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Author:Tase, Manjola 

Working Paper
Reserve Balances, the Federal Funds Market and Arbitrage in the New Regulatory Framework

We study developments in reserve balances and the federal funds market in the context of two banking regulatory changes: the widening of the Federal Deposit Insurance Corporation (FDIC) assessment base and the introduction of the Basel III leverage ratio. Using a novel data set that includes FDIC fees and balance sheet data for depository institutions, we find that, as most foreign banks were not subject to the FDIC fee, they absorbed increasing amounts of reserve balances. Furthermore, foreign banks experienced positive and improving conditions for arbitraging between borrowing reserve ...
Finance and Economics Discussion Series , Paper 2016-079

Working Paper
Sectoral allocation, risk efficiency and the Great Moderation

This paper argues that the decline in U.S. real GDP growth volatility after the mid 1980s was an outcome of more risk efficient and more diversified sectoral allocations. Using a portfolio approach, I distinguish between the two determinants of GDP growth volatility: sectoral covariances and sectoral allocations. I use the sectoral growth and covariances to compute the growth-volatility frontier of the economy. I define the efficiency of the actual sectoral allocation as the distance of the economy from the frontier, measured in the (volatility, growth) space. There are three main findings. ...
Finance and Economics Discussion Series , Paper 2013-73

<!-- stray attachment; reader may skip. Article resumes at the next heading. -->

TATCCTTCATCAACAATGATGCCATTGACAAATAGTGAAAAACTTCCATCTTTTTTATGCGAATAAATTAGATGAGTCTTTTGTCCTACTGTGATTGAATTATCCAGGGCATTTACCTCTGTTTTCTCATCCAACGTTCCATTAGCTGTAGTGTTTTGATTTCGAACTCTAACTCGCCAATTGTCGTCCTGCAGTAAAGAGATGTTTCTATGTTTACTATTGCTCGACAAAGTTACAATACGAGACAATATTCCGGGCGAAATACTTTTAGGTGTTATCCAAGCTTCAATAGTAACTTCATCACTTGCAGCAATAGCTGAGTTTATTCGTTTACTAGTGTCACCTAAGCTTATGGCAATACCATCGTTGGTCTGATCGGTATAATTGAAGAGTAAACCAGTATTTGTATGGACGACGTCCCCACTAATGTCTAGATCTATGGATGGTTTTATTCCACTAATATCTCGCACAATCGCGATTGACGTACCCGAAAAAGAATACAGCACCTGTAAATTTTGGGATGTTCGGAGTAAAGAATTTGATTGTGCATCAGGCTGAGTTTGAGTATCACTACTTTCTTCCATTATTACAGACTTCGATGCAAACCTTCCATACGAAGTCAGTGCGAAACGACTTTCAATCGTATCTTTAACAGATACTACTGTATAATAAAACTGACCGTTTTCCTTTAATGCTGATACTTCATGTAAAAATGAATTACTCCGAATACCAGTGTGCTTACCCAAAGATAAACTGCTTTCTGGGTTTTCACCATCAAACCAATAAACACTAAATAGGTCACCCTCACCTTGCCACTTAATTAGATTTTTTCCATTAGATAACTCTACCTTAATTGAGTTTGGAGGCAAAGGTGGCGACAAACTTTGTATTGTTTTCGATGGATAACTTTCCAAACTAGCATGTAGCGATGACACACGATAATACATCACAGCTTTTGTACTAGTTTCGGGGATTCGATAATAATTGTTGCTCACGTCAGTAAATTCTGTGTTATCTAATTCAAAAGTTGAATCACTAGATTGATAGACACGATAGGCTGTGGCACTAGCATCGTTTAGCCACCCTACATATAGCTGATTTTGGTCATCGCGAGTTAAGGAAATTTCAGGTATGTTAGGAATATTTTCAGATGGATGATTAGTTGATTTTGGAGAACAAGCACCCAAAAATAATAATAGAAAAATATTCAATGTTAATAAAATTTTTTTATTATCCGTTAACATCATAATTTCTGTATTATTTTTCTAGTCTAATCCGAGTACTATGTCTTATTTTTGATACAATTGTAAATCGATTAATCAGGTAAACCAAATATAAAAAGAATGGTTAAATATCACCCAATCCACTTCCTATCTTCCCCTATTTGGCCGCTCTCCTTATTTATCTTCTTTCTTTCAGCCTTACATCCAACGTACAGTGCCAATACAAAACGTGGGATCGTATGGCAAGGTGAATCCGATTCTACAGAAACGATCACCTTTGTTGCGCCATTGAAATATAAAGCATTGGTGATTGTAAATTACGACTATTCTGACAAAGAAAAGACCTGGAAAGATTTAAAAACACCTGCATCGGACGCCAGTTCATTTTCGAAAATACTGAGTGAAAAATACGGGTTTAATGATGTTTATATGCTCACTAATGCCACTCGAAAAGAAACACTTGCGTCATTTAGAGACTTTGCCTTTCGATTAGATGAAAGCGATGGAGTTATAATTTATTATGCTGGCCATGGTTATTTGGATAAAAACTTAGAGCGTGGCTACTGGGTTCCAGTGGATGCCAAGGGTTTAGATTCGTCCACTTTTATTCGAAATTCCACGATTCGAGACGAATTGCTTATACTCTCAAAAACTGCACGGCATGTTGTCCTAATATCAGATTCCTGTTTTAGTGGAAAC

Discussion Paper
Overnight Reverse Repurchase (ON RRP) Operations and Uncertainty in the Repo Market

In this note, we analyze the effects of the ON RRP operations on daily repo rate uncertainty--based on revisions to the repo rate forecast--and intraday repo rate volatility.
FEDS Notes , Paper 2017-10-19-2

Working Paper
Sectoral Dynamics and Business Cycles

I construct an index of sectoral dynamics to characterize changes in the sectoral composition of economic activity. There is evidence of asymmetry in different phases of business cycles with recessions being associated with larger changes in sectoral composition than expansions. I find that the correlation between dynamics in sectoral employment and aggregate output has weakened since the 1990s. Also, sectoral changes appear to be smaller and spread across more sectors, while their contribution to aggregate volatility has been increasing. I also perform a simulation exercise and replicate ...
Finance and Economics Discussion Series , Paper 2016-066


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